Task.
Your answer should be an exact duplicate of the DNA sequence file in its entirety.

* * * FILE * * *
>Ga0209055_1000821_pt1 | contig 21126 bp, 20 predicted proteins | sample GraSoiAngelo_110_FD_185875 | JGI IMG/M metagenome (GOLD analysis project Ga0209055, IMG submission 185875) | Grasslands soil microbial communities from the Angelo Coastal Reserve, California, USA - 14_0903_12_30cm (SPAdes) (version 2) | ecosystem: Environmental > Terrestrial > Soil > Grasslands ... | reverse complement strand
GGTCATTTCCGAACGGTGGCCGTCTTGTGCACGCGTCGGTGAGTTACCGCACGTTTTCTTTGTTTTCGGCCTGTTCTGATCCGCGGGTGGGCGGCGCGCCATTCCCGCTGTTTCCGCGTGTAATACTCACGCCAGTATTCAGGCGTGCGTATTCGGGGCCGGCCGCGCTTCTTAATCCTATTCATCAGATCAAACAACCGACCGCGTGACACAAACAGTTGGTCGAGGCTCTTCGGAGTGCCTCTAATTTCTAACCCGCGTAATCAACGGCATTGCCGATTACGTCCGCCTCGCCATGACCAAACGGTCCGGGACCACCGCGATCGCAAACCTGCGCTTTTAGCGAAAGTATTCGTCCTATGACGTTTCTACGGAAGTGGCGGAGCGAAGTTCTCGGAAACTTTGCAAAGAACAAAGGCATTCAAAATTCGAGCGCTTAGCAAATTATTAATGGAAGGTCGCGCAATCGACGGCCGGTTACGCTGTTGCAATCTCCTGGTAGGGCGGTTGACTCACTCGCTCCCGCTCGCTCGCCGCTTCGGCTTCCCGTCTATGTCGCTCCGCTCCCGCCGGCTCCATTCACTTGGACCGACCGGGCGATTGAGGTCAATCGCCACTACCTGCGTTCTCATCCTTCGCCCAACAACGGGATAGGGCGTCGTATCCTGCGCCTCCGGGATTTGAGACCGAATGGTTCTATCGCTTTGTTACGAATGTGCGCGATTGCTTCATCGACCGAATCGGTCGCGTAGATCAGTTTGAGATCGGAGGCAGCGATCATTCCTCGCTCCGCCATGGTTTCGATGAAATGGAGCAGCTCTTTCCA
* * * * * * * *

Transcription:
>Ga0209055_1000821_pt1 | contig 21126 bp, 20 predicted proteins | sample GraSoiAngelo_110_FD_185875 | JGI IMG/M metagenome (GOLD analysis project Ga0209055, IMG submission 185875) | Grasslands soil microbial communities from the Angelo Coastal Reserve, California, USA - 14_0903_12_30cm (SPAdes) (version 2) | ecosystem: Environmental > Terrestrial > Soil > Grasslands ... | reverse complement strand
GGTCATTTCCGAACGGTGGCCGTCTTGTGCACGCGTCGGTGAGTTACCGCACGTTTTCTTTGTTTTCGGCCTGTTCTGATCCGCGGGTGGGCGGCGCGCCATTCCCGCTGTTTCCGCGTGTAATACTCACGCCAGTATTCAGGCGTGCGTATTCGGGGCCGGCCGCGCTTCTTAATCCTATTCATCAGATCAAACAACCGACCGCGTGACACAAACAGTTGGTCGAGGCTCTTCGGAGTGCCTCTAATTTCTAACCCGCGTAATCAACGGCATTGCCGATTACGTCCGCCTCGCCATGACCAAACGGTCCGGGACCACCGCGATCGCAAACCTGCGCTTTTAGCGAAAGTATTCGTCCTATGACGTTTCTACGGAAGTGGCGGAGCGAAGTTCTCGGAAACTTTGCAAAGAACAAAGGCATTCAAAATTCGAGCGCTTAGCAAATTATTAATGGAAGGTCGCGCAATCGACGGCCGGTTACGCTGTTGCAATCTCCTGGTAGGGCGGTTGACTCACTCGCTCCCGCTCGCTCGCCGCTTCGGCTTCCCGTCTATGTCGCTCCGCTCCCGCCGGCTCCATTCACTTGGACCGACCGGGCGATTGAGGTCAATCGCCACTACCTGCGTTCTCATCCTTCGCCCAACAACGGGATAGGGCGTCGTATCCTGCGCCTCCGGGATTTGAGACCGAATGGTTCTATCGCTTTGTTACGAATGTGCGCGATTGCTTCATCGACCGAATCGGTCGCGTAGATCAGTTTGAGATCGGAGGCAGCGATCATTCCTCGCTCCGCCATGGTTTCGATGAAATGGAGCAGCTCTTTCCA